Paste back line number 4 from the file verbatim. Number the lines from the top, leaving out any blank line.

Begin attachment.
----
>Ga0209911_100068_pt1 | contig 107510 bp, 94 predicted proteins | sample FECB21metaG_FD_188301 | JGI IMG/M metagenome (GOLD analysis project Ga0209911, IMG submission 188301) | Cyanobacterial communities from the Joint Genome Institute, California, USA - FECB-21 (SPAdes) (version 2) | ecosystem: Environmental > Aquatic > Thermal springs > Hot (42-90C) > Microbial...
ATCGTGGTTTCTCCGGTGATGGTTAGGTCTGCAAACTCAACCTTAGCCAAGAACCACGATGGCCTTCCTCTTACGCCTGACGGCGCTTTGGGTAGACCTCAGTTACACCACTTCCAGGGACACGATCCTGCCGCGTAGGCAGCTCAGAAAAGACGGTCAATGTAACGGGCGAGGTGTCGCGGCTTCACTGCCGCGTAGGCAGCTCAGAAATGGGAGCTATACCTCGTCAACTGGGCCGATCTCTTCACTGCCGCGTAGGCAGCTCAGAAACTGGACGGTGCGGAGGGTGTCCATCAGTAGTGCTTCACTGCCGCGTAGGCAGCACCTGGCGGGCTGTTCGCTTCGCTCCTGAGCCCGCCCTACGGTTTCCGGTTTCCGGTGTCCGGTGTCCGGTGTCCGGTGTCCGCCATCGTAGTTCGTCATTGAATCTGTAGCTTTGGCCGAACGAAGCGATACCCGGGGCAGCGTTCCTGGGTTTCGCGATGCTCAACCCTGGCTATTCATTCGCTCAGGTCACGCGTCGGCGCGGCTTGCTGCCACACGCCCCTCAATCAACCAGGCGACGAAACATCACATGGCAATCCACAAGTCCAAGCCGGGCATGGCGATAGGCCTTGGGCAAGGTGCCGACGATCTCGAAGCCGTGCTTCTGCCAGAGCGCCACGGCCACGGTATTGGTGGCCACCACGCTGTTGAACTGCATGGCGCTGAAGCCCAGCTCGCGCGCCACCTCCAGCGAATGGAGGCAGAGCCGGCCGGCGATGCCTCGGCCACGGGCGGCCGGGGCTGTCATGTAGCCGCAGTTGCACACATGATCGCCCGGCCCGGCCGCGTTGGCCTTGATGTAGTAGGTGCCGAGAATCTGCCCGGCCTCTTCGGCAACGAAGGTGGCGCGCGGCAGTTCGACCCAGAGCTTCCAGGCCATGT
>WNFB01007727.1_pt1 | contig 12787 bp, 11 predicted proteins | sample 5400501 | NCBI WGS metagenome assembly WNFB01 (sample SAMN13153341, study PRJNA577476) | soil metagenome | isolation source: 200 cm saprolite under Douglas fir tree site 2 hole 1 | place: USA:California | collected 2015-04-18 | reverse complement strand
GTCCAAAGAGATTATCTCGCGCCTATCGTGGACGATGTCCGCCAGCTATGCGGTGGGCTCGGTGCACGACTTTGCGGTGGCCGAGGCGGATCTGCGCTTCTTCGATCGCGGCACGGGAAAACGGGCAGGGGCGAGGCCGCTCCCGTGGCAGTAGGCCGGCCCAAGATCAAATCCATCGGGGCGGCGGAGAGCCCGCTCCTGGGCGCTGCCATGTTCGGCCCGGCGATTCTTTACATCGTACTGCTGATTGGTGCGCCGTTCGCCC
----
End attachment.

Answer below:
GTCCAAAGAGATTATCTCGCGCCTATCGTGGACGATGTCCGCCAGCTATGCGGTGGGCTCGGTGCACGACTTTGCGGTGGCCGAGGCGGATCTGCGCTTCTTCGATCGCGGCACGGGAAAACGGGCAGGGGCGAGGCCGCTCCCGTGGCAGTAGGCCGGCCCAAGATCAAATCCATCGGGGCGGCGGAGAGCCCGCTCCTGGGCGCTGCCATGTTCGGCCCGGCGATTCTTTACATCGTACTGCTGATTGGTGCGCCGTTCGCCC